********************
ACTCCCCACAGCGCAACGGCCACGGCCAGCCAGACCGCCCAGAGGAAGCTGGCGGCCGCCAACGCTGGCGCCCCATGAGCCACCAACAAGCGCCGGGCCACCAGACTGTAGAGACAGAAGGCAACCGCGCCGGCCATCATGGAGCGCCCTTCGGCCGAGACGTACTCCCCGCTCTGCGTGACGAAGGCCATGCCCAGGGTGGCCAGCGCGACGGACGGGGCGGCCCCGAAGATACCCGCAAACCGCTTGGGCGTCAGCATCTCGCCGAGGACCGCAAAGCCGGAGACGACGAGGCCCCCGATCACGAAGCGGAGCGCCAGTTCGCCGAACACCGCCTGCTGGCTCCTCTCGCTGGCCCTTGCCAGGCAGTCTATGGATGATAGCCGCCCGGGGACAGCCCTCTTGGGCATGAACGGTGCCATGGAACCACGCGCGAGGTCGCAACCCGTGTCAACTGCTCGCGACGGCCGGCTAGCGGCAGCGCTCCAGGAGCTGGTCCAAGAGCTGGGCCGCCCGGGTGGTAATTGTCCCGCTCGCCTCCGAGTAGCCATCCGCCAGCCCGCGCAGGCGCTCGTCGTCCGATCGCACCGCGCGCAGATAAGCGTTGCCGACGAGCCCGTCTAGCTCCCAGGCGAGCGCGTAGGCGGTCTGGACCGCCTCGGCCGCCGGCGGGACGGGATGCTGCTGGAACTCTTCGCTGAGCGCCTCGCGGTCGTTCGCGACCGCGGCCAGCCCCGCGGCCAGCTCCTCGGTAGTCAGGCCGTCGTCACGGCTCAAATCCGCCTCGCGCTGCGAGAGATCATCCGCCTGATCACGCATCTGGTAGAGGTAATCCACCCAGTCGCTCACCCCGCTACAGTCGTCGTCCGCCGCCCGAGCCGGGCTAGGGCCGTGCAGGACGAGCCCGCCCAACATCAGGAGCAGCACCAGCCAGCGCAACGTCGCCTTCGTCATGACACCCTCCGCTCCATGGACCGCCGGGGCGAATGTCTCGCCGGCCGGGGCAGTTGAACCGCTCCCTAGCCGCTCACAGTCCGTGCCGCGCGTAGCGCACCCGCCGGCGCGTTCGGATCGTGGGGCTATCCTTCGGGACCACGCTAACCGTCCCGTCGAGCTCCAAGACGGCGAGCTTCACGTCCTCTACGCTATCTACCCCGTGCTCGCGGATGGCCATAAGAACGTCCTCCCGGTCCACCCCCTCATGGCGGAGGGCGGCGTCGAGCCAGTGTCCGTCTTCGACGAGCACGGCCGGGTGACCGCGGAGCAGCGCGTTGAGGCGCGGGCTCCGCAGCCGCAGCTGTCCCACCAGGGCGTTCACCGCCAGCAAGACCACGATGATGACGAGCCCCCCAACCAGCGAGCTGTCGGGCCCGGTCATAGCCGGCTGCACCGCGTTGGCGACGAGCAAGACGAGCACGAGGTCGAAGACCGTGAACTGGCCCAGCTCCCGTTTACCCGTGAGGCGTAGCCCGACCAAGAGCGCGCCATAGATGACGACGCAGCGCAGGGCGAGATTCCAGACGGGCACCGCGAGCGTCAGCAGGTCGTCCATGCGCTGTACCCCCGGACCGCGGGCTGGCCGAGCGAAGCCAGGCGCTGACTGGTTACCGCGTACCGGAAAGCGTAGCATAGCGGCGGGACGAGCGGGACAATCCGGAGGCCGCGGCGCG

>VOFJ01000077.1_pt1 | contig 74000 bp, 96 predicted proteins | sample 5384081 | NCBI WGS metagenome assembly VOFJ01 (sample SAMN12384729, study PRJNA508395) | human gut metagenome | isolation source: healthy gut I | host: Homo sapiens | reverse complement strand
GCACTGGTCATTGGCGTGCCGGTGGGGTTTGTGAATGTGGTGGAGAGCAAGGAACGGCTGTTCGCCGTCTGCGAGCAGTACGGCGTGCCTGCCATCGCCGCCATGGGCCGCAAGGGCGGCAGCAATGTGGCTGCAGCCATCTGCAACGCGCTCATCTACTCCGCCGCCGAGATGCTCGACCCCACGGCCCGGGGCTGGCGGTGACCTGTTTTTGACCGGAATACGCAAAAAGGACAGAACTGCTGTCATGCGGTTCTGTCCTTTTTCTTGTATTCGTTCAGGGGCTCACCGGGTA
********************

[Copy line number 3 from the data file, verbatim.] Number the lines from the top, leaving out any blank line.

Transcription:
GCACTGGTCATTGGCGTGCCGGTGGGGTTTGTGAATGTGGTGGAGAGCAAGGAACGGCTGTTCGCCGTCTGCGAGCAGTACGGCGTGCCTGCCATCGCCGCCATGGGCCGCAAGGGCGGCAGCAATGTGGCTGCAGCCATCTGCAACGCGCTCATCTACTCCGCCGCCGAGATGCTCGACCCCACGGCCCGGGGCTGGCGGTGACCTGTTTTTGACCGGAATACGCAAAAAGGACAGAACTGCTGTCATGCGGTTCTGTCCTTTTTCTTGTATTCGTTCAGGGGCTCACCGGGTA